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1. Overview

Java Generics brings us many benefits. Type safety is the significant one. For example, we cannot add an Integer to a List<String>. Therefore, when we work with generic collections, we often want to convert Collection<TypeA> to Collection<TypeB>.

In this quick tutorial, we’ll explore converting List<String> to List<Integer>.

2. Preparing a List<String> Instance as the Input Example

First of all, let’s first initialize a list of strings as the input:

List<String> STRING_LIST = Arrays.asList("1", "2", "3", "4", "5", "6", "7")

As we can see, the list object carries seven strings. We want to convert each string element in STRING_LIST to an Integer, for example, “1″ to 1, “2″ to 2, and so on. As a result, we’ll get a List<Integer> that is equal to:

List<Integer> EXPECTED_LIST = Arrays.asList(1, 2, 3, 4, 5, 6, 7);

In this tutorial, we’ll address three different ways to do that:

  • Using Java 8’s Stream API
  • Using a Java for loop
  • Using the Guava library

For simplicity, we’ll use unit test assertions to verify whether our conversions work as expected.

Next, let’s dive in.

3. Using the map() Method From the Stream API

Java Stream API provides many convenient interfaces and lets us easily handle Collections as streams. It is available on Java 8 and later versions. Nowadays, when we work on a new Java project, it likely uses Java 8 or a later version. Therefore, we’ll look at the Stream API approach first.

One of the API’s handy methods is map(). We can simply convert List<TypeA> to List<TypeB> using the map() method: .. the conversion logic.. ).collect(Collectors.toList());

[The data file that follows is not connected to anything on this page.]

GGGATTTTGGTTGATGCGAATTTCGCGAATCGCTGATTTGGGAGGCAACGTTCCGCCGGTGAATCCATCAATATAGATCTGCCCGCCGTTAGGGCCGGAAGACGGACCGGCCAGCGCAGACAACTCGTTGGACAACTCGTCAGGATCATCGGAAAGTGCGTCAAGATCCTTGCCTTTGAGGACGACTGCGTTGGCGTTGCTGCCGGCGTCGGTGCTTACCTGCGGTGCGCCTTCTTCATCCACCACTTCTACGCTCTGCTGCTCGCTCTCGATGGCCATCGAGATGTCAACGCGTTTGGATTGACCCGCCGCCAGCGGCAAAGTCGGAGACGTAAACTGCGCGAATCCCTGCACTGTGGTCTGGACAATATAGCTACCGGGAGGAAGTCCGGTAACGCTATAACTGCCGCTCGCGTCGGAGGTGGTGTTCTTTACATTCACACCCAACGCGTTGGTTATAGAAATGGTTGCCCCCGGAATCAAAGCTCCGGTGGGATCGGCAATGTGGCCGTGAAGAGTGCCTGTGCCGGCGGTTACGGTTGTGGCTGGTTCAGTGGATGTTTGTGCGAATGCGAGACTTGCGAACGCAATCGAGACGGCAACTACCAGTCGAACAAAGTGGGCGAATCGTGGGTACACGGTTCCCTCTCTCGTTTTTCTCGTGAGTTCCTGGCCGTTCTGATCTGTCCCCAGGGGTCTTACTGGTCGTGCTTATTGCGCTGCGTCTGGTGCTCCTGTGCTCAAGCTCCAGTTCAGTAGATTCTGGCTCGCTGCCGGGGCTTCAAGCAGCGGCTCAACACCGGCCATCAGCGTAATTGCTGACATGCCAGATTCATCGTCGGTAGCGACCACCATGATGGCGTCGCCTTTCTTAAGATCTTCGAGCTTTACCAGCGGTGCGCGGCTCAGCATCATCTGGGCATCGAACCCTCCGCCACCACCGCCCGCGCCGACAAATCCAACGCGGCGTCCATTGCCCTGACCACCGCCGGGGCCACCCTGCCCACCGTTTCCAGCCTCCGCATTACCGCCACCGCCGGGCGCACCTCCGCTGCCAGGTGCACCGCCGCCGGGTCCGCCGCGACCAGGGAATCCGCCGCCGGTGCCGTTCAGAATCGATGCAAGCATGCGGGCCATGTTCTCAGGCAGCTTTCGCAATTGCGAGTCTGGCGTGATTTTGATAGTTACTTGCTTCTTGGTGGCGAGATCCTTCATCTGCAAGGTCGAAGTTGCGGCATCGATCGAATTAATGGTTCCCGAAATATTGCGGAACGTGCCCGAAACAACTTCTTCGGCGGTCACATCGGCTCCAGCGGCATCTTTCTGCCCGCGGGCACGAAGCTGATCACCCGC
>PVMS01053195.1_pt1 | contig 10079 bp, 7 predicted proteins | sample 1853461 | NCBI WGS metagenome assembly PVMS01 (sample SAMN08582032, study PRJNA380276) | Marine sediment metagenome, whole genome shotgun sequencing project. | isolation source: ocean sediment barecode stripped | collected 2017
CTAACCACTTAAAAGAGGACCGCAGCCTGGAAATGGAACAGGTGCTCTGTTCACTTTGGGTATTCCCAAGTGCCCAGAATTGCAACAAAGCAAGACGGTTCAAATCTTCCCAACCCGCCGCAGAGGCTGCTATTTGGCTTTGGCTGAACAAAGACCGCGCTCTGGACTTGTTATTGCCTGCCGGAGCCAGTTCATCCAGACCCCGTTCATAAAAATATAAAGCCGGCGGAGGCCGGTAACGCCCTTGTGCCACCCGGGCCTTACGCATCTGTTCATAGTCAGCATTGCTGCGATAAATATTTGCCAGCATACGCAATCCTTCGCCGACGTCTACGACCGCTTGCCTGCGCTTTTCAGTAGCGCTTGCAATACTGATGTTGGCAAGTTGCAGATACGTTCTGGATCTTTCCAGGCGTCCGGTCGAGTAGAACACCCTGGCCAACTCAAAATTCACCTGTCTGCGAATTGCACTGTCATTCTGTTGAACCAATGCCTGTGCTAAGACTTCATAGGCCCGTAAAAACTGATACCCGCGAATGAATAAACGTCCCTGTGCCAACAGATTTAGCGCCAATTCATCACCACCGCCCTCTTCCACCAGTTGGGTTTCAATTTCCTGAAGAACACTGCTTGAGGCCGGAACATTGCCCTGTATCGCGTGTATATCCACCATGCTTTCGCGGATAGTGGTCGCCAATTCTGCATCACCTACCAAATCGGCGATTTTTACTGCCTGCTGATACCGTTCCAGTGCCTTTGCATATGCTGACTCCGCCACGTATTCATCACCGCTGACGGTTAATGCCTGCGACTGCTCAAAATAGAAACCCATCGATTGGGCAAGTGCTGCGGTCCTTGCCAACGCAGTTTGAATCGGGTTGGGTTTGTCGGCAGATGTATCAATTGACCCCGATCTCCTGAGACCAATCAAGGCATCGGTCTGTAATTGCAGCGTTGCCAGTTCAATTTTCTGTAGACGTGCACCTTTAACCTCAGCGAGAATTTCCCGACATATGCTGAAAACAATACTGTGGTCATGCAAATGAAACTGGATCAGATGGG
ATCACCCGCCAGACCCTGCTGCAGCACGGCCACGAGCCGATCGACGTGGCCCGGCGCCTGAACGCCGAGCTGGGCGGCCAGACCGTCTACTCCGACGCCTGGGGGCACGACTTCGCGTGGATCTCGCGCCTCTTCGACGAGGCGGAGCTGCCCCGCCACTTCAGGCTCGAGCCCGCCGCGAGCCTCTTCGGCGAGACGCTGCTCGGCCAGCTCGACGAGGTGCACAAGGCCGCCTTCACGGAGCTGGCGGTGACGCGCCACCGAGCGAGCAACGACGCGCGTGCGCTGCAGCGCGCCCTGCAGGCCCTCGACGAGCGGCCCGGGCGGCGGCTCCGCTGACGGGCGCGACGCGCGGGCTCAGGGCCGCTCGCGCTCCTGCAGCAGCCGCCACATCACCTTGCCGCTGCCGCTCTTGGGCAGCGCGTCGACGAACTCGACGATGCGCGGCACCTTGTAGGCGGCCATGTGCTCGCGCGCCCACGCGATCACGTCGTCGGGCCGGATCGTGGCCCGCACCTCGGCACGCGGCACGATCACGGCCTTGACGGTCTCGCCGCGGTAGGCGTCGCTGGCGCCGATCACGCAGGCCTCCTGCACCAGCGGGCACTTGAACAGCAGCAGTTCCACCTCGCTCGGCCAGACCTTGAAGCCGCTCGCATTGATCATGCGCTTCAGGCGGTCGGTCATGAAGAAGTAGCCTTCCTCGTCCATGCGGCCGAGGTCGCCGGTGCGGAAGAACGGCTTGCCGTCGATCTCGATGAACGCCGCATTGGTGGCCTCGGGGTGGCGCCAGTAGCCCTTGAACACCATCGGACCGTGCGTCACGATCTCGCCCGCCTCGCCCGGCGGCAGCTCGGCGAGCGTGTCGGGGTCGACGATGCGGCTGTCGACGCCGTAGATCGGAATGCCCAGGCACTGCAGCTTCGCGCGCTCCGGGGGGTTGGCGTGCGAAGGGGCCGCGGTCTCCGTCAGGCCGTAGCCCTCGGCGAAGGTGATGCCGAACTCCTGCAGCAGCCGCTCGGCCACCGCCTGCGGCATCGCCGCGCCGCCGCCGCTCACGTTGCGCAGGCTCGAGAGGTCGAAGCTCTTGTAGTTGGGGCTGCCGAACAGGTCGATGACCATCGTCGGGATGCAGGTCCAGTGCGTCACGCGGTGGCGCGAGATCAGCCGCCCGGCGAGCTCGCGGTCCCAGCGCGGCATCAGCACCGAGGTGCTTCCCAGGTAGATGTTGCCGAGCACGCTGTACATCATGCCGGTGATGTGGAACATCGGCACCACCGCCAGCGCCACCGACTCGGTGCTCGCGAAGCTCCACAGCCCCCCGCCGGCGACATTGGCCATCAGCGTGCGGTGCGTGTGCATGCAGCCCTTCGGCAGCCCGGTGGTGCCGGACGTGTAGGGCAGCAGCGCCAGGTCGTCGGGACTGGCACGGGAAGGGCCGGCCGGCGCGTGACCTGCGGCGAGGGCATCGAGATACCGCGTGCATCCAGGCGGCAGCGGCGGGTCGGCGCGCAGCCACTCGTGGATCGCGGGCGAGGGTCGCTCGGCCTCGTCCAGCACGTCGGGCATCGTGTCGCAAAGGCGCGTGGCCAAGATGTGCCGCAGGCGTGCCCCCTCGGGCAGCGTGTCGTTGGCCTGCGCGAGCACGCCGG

The ” .. the conversion logic .. ” above can be a method reference or a lambda expression.

So next, let’s see how to use the map() method to convert List<String> to List<Integer>:

List<Integer> result =

assertEquals(EXPECTED_LIST, result);

In the code example above, we pass a method reference “Integer::valueOf” to map(). There are various ways to convert a String to an Integer. Here, for simplicity, we call Integer.valueOf() on each string element.

If we run it, the test passes. So, Stream‘s map() method solves the problem.

4. Using a for Loop

We’ve seen that Stream‘s map() method can solve the problem. However, as we’ve mentioned, the Stream API is only available in Java 8 and later versions. Therefore, we cannot use the Stream API if we’re working with an older Java version. So, we need to solve the problem differently.

Next, let’s do the conversion through a simple for loop:

List<Integer> result = new ArrayList<>(STRING_LIST.size());
for (String s : STRING_LIST) {

assertEquals(EXPECTED_LIST, result);

The code above shows that we first create a new List<Integer> object, result. Then, we iterate elements from the List<String> list in a for loop, convert each String element to Integer, and add the integer to the result list.

The test passes if we give it a run.

5. Using the Guava Library

As we often need to convert a collection’s type when we work with collections, some popular external libraries have provided utility methods to do the conversion.

In this section, we’ll use Guava to show how to solve our problem.

First, let’s add the Guava library dependency in the pom.xml:


Of course, we can check for the latest version in the Maven Central repository.

Next, let’s use Guava’s Lists.transform() method to solve our problem. As the name implies, the transform() method can transform a collection to a different type using a provided “transform function”:

List<Integer> result = Lists.transform(STRING_LIST, new Function<String, Integer>() {
    public Integer apply(String input) {
        return Integer.valueOf(input);

assertEquals(EXPECTED_LIST, result);

As we can see, we passed an anonymous Function object as the “transform function”. It instructs the transform() method on how to apply the conversion. Again, we call Integer.valueOf() to convert each String to an Integer.

The test passes if we run it.

6. Conclusion

In this short article, we’ve learned three ways to convert List<String> to List<Integer>. Stream API would be the most straightforward conversion method if we work with Java 8 or a later version. Otherwise, we can apply the conversion through a loop or turn to an external library, such as Guava.

As usual, all code snippets presented here are available over on GitHub.

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